<< . .

. 28
( : 36)



. . >>

own over-all point of view. There must be no other method of production
available to the entrepreneur, involving a difference in product, input pro-
portions, or scale of production that promises greater profits in the long
run.
For general equilibrium to prevail, the prices of all resources and
products must be precisely at those levels necessary to induce such universal
dovetailing of decisions. The price of any resource will be such that the
quantity that owners of the resource wish to sell in the aggregate at the price,
in each period of time, exactly equals the aggregate quantity that entre-
preneurs wish to buy at the price, in order to employ in the execution of
their various long-run and short-run production plans. The aggregate
quantity desired to be sold is found by totaling, for all owners of the re-
source, the quantities each of which are (in the light of all other market
prices) just large enough for the respective marginal units to rank, each
for its relevant resource owner, just lower in subjective importance than
the additional purchasing power obtained through its sale in the market.
This aggregate quantity must in equilibrium equal exactly that which entre-
preneurs wish to buy at the price”an aggregate made up of quantities that
(in the light of technological possibilities and all other market prices) are
each just large enough for the respective marginal units of resource to yield
a value of marginal increment of product that ranks, for each relevant
entrepreneur, just higher than the additional expenditure involved in its
employment.
The price of any product will be such that the quantity entrepreneurs
plan in aggregate to produce and sell in any one period exactly equals the
248 MARKET THEORY AND THE PRICE SYSTEM


aggregate quantity that consumers wish to buy. The aggregate quantity of
a product planned on being produced in any one period is an aggregate
made up of quantities of products each of which (in the light of techno-
logical possibilities and all other prices) are just large enough for the long-
run marginal costs associated with the respective marginal units to rank, for
each relevant entrepreneur, just lower than the corresponding marginal
revenue. This aggregate quantity must be in equilibrium equal exactly
to that which consumers wish to buy at that price”namely, that quantity of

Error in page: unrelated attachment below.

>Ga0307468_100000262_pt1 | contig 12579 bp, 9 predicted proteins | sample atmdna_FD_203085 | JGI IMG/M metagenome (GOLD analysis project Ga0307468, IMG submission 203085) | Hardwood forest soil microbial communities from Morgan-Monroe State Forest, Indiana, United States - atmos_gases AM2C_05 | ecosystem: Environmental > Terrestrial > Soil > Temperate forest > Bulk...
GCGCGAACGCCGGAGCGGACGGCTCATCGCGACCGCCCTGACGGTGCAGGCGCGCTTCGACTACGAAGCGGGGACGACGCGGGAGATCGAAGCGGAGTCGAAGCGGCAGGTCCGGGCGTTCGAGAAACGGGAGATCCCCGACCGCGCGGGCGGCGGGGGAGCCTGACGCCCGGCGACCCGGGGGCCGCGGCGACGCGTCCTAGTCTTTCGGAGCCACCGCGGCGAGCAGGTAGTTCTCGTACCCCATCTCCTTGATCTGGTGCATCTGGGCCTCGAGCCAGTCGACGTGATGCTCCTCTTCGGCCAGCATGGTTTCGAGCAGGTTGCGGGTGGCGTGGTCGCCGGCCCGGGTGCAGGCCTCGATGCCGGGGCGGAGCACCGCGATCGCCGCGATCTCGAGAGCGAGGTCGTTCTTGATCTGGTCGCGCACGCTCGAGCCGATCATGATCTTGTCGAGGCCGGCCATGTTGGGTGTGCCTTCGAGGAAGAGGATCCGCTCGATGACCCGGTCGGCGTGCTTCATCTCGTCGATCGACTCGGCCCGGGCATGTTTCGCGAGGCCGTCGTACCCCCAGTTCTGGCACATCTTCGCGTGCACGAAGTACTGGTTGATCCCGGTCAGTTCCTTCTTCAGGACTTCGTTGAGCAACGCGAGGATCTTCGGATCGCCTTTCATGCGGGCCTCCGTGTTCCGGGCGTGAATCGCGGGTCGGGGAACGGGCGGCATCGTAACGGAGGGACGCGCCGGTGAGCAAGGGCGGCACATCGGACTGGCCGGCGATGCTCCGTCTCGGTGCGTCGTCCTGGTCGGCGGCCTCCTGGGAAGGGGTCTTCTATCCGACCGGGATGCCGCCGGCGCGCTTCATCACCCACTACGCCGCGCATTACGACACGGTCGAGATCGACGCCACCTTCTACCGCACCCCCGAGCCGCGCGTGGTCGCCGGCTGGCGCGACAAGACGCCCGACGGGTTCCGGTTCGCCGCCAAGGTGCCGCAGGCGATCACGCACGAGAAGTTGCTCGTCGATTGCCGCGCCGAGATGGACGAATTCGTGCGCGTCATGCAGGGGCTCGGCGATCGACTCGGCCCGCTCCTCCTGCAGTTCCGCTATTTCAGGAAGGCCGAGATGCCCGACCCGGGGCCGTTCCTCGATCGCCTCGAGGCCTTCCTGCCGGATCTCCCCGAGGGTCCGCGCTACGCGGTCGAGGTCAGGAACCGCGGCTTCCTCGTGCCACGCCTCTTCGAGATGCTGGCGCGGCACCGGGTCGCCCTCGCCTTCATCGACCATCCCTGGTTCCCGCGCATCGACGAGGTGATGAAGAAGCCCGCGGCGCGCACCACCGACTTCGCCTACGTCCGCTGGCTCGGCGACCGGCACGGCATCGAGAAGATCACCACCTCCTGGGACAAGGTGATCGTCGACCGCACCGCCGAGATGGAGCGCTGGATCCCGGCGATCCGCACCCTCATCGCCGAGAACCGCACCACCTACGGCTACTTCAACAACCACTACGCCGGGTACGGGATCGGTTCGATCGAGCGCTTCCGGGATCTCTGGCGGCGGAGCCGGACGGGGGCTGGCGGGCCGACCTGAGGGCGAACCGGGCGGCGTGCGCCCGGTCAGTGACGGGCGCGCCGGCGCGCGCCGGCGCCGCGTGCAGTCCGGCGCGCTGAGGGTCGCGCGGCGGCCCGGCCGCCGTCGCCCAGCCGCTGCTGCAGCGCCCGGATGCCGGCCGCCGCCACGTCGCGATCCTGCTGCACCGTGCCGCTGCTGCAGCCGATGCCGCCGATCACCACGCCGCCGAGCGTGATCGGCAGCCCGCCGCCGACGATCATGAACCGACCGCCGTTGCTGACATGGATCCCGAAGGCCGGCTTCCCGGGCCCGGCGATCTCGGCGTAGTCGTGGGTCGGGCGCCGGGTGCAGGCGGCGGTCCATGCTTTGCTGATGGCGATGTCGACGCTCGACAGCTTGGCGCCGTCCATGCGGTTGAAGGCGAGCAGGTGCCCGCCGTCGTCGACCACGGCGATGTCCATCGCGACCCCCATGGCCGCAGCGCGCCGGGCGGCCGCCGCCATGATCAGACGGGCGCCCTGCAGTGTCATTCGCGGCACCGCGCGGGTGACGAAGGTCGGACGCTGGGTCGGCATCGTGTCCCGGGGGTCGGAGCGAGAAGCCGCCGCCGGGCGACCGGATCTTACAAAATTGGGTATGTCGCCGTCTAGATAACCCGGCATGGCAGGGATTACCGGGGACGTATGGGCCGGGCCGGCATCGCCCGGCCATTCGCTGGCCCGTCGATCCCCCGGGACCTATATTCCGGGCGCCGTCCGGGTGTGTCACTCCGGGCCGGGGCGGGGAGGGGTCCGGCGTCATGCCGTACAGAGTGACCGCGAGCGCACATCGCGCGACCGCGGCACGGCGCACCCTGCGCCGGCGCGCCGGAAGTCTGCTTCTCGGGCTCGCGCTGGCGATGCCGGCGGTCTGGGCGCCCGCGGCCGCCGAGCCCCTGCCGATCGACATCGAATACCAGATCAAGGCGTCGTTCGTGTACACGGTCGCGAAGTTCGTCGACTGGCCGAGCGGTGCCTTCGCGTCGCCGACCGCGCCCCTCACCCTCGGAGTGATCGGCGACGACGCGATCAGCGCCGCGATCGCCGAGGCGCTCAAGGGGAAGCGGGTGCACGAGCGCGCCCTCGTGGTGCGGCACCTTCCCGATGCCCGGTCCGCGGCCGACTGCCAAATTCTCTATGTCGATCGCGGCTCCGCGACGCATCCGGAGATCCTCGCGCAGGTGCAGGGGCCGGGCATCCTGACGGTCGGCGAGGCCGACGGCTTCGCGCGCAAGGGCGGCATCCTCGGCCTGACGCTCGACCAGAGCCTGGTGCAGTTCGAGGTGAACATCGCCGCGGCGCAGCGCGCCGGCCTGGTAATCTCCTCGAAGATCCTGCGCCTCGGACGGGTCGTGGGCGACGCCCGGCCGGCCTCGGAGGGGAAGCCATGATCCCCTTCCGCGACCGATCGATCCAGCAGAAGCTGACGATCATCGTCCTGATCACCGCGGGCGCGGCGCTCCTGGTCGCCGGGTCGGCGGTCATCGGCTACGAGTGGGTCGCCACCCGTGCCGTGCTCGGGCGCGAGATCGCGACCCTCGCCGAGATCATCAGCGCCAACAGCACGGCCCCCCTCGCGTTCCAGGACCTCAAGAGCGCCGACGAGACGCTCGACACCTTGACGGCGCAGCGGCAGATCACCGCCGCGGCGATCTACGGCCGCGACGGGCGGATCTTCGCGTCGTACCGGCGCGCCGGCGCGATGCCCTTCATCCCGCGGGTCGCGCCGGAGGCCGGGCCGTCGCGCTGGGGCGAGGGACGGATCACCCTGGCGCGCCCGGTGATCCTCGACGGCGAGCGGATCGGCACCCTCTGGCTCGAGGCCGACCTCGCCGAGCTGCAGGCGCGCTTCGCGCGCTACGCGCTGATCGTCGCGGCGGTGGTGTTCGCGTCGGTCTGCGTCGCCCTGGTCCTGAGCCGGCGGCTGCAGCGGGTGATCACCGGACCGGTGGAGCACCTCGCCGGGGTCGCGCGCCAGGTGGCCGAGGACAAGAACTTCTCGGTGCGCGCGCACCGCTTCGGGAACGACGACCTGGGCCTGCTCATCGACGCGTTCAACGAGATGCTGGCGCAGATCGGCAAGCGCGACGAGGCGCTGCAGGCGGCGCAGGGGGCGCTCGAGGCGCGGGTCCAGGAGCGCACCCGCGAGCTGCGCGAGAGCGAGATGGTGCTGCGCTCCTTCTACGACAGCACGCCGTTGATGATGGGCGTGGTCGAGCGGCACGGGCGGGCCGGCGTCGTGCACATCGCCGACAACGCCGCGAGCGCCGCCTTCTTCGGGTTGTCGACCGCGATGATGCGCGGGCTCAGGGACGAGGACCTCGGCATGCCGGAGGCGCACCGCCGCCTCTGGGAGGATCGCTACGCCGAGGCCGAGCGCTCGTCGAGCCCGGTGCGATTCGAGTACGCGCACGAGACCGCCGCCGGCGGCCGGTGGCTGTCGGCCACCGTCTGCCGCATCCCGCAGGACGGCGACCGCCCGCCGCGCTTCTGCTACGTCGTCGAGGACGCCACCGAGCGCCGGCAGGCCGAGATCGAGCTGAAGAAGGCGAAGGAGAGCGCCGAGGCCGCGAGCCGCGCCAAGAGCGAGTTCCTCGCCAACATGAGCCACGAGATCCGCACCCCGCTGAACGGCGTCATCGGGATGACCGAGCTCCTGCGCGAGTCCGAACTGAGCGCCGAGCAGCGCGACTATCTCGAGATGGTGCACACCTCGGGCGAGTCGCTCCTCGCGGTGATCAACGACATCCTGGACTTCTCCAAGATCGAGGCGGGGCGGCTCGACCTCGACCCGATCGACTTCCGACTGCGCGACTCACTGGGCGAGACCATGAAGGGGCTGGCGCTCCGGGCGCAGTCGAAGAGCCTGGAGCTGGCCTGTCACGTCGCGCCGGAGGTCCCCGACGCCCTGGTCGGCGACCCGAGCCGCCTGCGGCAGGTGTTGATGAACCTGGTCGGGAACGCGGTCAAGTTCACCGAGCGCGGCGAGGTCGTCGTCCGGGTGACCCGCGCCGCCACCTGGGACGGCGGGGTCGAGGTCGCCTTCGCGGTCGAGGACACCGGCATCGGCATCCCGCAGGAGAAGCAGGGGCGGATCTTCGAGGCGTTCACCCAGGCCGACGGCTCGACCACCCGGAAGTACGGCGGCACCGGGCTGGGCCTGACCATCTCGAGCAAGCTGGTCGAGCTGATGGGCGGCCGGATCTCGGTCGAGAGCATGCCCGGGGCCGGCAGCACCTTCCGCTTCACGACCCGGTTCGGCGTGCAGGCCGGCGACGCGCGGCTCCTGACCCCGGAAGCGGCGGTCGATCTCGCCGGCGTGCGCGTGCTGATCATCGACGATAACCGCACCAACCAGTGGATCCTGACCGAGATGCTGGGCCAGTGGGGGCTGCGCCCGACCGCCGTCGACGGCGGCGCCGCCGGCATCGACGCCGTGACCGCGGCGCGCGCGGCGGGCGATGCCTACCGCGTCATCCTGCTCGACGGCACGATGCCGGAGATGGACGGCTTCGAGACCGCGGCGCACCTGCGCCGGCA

the product found by totaling, for all potential consumers, the quantities
that (in the light of all market prices) are just large enough for the respec-
tive marginal units to rank, each for the relevant consumer, just higher than
the sacrifice represented by the additional expenditure required for these
marginal units.
Entrepreneurial decisions, for general equilibrium to exist, must in
addition satisfy, with respect to each product individually, and with respect
to each factor individually, the remaining conditions for equilibrium dis-
cussed in Chapter 10. No producer must be producing a product for which
his total revenue falls short of his long-run opportunity costs”that is, the
total revenue in his branch of production must not fall short of the total
revenue he could have obtained by applying the same resources in some
different branch of production.2
Under these conditions the flow of resources, products, and incomes
could be maintained without change through any length of time. Each re-
source owner, in the light of the set of prices available to him for the sale of
various resources, and in the light of the prices of the various products, is
able to construct a plan that dovetails perfectly with every other relevant
plan being made in the market. Every consumer earns, in his capacity
of resource owner, an income that, considering the market prices for the
various products, enables him to plan a regular consumption program that,
again, dovetails perfectly with every other relevant plan being made in the
market. The resources made available by the resource owners for produc-
tion are being combined in plants of varying size, in varying patterns of
input proportions, in the production of various different products”the net
result being (a) a stream of output containing the various products in a
precise pattern to fit the aggregate buying plans of the consumers, (b) a
stream of income to resource owners in a precise amount and pattern of
distribution that should make possible the equilibrium set of consumer
plans, and (c) an organization of production such that no entrepreneur can
discover anything to be done with any group of factors in the system, that
might result in the ultimate creation of greater market value than is, in fact,
now being created by the group.

2 See pp. 214-216, 228-230.
THE GENERAL MARKET PROCESS 249


An important corollary of these conditions is that no entrepreneurial
profit can exist in equilibrium. We may define the profit earned by an
entrepreneur very broadly for our purposes as the difference between the
revenue received through his employment of a group of factors, and the op-
portunity cost of the factors (that is, the highest revenue being received
through the employment of a similar group of factors elsewhere in the econ-
omy). If a market is to be pronounced in equilibrium, there can be no suc®i
profit. The existence of profit in this sense would mean that those entrepre-
neurs who are now employing the group of factors "elsewhere" will eventu-